At the bottom (but still seeing YoY revenue growth) are Peru down 11% (+48% YoY), United States down 2% (+40% YoY), and Colombia down 60% in the last 14 days (+19% YoY).
Revenue growth in pure e-commerce in Europe ends the week in moderately good shape. Most countries declined in the last two weeks, yet only six countries are under 0% YoY.
Over the last 14 days, Belarus fell 11% (+74% YoY, #8 global), France gained 13% (+72% YoY, #9 global), Sweden’s up 4% (+68% YoY), Bulgaria’s up 18% (+62% YoY), Switzerland rose 17% (+26% YoY), the UK fell only 0.04% (+25% YoY), and Germany declined 9% (+22% YoY).
The biggest pure-play risers in the last two weeks are Croatia up 28% (+40% YoY), Slovakia up a stunning 82% (+67% YoY), and with the largest increase in revenue growth for Europe, Slovenia rose 88% (+59% YoY).
In APAC, most countries had incremental revenue gains in the last two weeks, but there is a great disparity between the top country in the region Thailand (down 30%, +168% YoY, #3 global) and the second best in APAC Australia (up 6%, +78% YoY, #7 global). From there the divide is more severe, with only three other countries above 0%: Japan up 2% for +14% YoY, Vietnam up 24% for +13% YoY, and the Philippines with the biggest gain in the region, up 31% for +4% YoY.
Despite most countries in the Americas falling in revenue growth over the last two weeks, everyone except Brazil is over 48% YoY. For the last 18 weeks, Ecuador has led with over 200% growth YoY and is #1 in the world. The next three countries are all over 100% growth with Peru down 6% (+134% YoY, #3 global), Mexico down a steep 72% (+114% YoY, #6 global), and Colombia up 28% (+112% YoY, #7 global).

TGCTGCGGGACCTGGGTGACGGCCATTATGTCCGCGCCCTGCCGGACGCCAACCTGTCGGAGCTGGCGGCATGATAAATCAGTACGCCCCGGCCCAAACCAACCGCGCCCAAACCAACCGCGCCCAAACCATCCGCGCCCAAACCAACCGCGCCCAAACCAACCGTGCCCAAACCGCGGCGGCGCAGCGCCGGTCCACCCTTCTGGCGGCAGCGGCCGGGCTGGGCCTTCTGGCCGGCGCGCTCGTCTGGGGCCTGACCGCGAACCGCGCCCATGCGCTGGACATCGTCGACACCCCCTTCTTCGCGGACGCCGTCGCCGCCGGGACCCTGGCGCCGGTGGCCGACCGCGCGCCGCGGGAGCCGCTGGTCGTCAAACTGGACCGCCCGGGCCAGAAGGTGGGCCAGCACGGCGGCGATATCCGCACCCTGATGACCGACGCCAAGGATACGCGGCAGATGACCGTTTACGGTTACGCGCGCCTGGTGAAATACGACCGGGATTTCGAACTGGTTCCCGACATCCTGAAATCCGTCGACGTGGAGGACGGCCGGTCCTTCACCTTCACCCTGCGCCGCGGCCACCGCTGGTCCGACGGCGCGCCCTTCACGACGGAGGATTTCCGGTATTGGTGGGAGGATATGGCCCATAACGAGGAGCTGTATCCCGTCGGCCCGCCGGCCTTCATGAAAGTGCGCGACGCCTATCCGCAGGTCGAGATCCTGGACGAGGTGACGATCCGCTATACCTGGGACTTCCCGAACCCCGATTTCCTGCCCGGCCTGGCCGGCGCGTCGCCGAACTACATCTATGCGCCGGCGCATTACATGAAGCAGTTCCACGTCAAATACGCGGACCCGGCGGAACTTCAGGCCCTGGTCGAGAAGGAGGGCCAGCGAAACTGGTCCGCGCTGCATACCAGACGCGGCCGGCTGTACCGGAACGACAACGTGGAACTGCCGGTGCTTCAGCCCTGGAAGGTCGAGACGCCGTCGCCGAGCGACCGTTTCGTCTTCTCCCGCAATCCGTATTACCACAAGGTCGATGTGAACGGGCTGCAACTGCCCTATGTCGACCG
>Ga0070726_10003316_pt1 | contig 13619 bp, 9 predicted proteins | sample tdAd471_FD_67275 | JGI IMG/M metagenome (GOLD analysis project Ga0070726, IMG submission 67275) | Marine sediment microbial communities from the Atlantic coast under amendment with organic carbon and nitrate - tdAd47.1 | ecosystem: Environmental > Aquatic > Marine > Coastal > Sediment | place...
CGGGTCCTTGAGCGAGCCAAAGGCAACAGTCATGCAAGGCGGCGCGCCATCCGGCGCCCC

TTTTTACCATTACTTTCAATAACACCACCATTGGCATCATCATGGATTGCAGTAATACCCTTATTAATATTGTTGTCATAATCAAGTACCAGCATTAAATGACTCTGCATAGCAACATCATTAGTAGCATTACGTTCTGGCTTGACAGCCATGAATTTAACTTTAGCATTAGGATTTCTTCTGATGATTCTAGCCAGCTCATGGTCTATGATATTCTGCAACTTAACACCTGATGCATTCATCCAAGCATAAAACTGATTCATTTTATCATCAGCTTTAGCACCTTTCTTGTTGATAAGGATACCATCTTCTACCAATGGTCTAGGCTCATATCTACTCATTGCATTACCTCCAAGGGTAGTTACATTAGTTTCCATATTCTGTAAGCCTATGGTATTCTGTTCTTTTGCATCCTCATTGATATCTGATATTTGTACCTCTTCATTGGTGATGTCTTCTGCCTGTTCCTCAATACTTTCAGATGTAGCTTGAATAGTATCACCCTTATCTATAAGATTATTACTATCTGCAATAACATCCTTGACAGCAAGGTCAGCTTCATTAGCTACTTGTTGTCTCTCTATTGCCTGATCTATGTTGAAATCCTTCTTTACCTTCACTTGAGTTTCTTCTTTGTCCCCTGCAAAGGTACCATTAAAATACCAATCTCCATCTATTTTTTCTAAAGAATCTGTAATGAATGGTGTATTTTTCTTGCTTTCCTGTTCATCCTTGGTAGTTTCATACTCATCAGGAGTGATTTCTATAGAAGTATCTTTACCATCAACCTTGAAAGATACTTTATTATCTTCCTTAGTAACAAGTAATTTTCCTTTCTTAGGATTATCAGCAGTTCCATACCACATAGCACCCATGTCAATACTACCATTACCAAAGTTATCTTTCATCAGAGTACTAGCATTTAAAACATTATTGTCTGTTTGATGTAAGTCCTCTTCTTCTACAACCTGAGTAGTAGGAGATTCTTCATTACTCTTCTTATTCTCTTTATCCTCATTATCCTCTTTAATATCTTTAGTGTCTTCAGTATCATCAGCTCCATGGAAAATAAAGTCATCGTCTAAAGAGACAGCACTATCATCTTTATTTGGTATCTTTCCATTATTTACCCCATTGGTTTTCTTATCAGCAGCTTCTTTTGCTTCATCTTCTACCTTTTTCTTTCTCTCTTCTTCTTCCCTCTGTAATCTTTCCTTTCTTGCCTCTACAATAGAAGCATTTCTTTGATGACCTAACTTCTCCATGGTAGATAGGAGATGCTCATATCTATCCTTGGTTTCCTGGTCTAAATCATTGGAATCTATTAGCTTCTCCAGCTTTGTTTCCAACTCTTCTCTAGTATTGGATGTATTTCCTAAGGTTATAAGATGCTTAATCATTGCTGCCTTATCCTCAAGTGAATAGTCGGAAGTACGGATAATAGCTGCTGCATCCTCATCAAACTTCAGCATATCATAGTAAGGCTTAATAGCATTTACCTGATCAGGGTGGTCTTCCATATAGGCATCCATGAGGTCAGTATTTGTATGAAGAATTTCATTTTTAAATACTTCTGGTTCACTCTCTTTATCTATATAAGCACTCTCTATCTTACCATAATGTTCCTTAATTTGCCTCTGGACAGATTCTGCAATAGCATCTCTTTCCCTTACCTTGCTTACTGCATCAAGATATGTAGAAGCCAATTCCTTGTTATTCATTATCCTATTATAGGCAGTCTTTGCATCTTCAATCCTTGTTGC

Rounding out retail e-commerce revenue growth in the region, Chile finished the period with +89% YoY (#10 global), the United States fell 12% (+60% YoY), Canada rose 3% (+48% YoY), and Brazil dropped 15% to finish at -57% YoY.
Year-over-year revenue growth for European retail e-commerce is good this week, with only eight countries under 0%. On top is Belgium down 6% in the last two weeks to finish at +184% YoY and #2 in the world. In the same time, the UK rose 14% (+128% YoY, #4 global), Poland dipped 22% (+125% YoY, #5 global), Spain rose an impressive 59% (+106% YoY, #8 global), Croatia rose 83% (+95% YoY, #9 global), and the Czech Republic climbed 87% to end with +91% YoY.
Other countries in the region with positive revenue growth in the last two weeks are Austria up 14% for +55% YoY, Switzerland up 19% for +43% YoY, Greece up 19% for +38% YoY, Hungary up 11% for +37% YoY, and Germany up 13% for +36% YoY.
Revenue growth in APAC retail e-commerce has had a tough two weeks, with only two countries above 0% YoY and none in the global top ten. Australia fell 5% to end at +85% YoY, and New Zealand (nearly 50% below Australia) fell 15% to end at +39% YoY. The next country Thailand dropped 33% to end at -0.4% YoY and 39% below New Zealand.
Out of the remaining countries, only two posted revenue growth in the last two weeks: Japan up 7% (-6% YoY) and Vietnam up 18% (-10% YoY). At the bottom are India (-38% YoY) and China down 24% (-40% YoY).
This article originally appeared by our friends at Emarsys.